Lehel's cellar is meant for entertaining, rather than wine-making, and it is a beautiful place. It's a u-shaped cave that has a kitchen, a rough storage area, a lovely tasting room with the table carved from the limestone floor, and a long formal dining area with a vaulted ceiling, electric candelabrum, and recessed and lighted niches to display Dr. Vadon's wonderful ceramics collection.

If you'd like to read a blog posting about another person's visit to Eger's wine cellars, click here. Her opening description of the bus trip to Eger is a little over the top (we didn't find the buses THAT bad at all!), but her story of the hospitality at her wine cellar destination definitely seemed accurate to me.

Culture: Habilitation Achievements

An academic accomplishment at a higher level than the research doctorate, or Ph.D., is not generally a part of the U.S. system. One such designation pursued by a few highly accomplished scholars in Hungary (and some other European countries) is called habilitation.

Dr. habil. Komenczi Bertalan has held the designation for some years, and explained the process to us. Two colleagues in the Institute for Media Informatics, Vice Rector Dr. Lajos Kis Tóth (toasting, left) and Dr. Sandor Forgó (far right, above) each prepared for and successfully achieved this status during the Spring term. Congratulations to both!

Jack and I had the privilege of attending the habilitation lecture by Dr. Kis-Tóth in Budapest. At least thirty people from the Institute either got up early and went by caravan from Eger, or met us there at the University of Budapest Pedagogical Institute. You could really see what an important occasion it was, and it was impressive how many colleagues came out for the event. We listened to an introduction outlining Dr. Kis-Tóth's accomplishments, then heard his lecture (in Hungarian), and a summary (in English). The panel of experts asked all of the audience to step out, and then in a few minutes, back in, for the announcement of the new habil. status of the Vice Rector. Champagne, wine, and pogacsas came next, of course!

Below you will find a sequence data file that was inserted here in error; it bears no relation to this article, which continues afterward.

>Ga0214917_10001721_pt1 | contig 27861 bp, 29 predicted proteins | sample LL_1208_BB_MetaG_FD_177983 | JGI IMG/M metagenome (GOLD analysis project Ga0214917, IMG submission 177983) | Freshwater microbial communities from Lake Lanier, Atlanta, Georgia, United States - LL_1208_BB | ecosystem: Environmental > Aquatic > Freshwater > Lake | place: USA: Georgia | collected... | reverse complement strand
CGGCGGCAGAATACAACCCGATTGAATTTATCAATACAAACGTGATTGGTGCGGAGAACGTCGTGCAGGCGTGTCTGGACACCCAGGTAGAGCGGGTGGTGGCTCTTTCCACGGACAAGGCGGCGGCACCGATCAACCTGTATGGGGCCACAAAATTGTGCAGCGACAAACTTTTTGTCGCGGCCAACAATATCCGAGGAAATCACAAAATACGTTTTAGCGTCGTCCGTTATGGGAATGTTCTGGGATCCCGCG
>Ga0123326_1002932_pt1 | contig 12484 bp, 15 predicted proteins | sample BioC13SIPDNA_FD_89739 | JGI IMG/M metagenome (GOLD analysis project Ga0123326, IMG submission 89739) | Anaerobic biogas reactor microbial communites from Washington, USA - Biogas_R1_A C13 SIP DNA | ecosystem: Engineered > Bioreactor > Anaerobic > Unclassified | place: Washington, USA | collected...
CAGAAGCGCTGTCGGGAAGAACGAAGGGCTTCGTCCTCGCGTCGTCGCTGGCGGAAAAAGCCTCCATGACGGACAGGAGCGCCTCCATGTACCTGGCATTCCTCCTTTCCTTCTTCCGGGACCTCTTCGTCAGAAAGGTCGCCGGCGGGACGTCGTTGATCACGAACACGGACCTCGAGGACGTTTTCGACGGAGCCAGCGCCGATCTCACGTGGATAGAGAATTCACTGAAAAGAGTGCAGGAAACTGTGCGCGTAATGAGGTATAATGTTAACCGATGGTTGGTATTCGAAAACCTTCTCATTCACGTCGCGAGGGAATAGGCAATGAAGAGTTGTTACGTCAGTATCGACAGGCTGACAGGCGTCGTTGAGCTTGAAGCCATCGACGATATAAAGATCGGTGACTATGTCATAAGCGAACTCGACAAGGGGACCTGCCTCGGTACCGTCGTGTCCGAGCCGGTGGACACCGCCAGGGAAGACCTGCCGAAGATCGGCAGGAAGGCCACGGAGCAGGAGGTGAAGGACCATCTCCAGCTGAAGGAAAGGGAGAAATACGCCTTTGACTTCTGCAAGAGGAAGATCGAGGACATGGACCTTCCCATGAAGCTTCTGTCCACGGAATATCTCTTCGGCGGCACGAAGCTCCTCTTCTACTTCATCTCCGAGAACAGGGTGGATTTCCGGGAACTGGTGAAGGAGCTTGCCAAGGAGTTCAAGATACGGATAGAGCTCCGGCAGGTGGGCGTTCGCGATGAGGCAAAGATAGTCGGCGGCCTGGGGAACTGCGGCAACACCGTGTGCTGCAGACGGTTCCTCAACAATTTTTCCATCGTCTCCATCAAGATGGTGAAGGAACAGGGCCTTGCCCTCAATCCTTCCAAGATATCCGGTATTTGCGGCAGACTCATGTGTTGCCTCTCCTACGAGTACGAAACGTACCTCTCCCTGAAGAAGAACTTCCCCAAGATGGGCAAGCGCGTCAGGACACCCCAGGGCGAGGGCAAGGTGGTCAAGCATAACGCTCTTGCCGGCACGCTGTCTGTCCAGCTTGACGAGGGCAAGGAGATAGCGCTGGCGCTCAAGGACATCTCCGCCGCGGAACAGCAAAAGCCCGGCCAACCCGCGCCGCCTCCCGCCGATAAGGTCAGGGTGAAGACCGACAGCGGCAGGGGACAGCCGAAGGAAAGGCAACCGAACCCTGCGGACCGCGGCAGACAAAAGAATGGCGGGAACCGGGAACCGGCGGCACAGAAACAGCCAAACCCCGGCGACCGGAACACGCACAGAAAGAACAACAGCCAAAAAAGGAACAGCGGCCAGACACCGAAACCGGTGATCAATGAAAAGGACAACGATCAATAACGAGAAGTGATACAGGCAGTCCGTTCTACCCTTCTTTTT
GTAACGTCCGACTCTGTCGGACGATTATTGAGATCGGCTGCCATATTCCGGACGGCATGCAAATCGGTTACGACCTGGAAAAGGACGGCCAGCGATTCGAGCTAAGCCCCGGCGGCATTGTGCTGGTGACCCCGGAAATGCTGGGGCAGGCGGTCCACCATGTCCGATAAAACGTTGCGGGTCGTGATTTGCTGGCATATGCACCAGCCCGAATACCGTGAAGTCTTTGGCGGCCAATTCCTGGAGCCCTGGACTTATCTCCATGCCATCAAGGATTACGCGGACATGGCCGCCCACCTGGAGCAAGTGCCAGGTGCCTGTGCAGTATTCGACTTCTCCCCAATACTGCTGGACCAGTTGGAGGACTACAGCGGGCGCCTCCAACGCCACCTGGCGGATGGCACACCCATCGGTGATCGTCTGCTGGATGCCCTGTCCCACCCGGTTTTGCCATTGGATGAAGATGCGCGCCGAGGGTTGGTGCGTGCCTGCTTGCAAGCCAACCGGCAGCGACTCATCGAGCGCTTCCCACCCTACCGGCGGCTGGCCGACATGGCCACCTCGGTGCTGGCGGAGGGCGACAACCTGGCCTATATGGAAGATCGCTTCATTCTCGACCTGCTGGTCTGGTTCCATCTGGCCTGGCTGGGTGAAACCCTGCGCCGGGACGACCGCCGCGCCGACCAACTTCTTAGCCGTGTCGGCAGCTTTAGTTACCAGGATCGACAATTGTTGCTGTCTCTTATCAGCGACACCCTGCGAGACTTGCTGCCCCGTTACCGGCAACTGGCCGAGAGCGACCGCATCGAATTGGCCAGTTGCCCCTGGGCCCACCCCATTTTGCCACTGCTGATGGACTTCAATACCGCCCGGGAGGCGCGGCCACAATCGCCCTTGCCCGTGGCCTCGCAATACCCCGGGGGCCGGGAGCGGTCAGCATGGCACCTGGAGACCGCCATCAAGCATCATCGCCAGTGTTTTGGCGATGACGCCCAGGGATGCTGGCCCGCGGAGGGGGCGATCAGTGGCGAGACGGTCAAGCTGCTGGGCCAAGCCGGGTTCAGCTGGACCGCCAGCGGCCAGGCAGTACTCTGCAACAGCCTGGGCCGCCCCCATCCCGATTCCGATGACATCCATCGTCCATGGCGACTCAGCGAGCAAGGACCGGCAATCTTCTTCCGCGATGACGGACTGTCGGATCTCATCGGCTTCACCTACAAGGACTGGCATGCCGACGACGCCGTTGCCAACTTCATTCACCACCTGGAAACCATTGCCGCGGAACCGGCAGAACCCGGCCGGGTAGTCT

Sandor Forgó's habilitation lecture was scheduled for the day before we left Hungary, also in Budapest. We weren't able to attend, but found out that he, too, did well and was successful. It was very interesting to be a part of these important academic events.

Saturday, June 20, 2009

Learning: Through the Eyes of Visitors

It's hard to decide how to classify this blog--through our various visitors while we were in Hungary, I learned, I taught, I experienced and conveyed culture, and I definitely had fun. Let me just use this blog to thank Susan, Catherine, Dennis, Luana, Robert and Elsie for coming to Hungary. It makes such a big difference to have others here in the U.S. (and in Scotland) who can share with us..."remember when we were in Eger...?"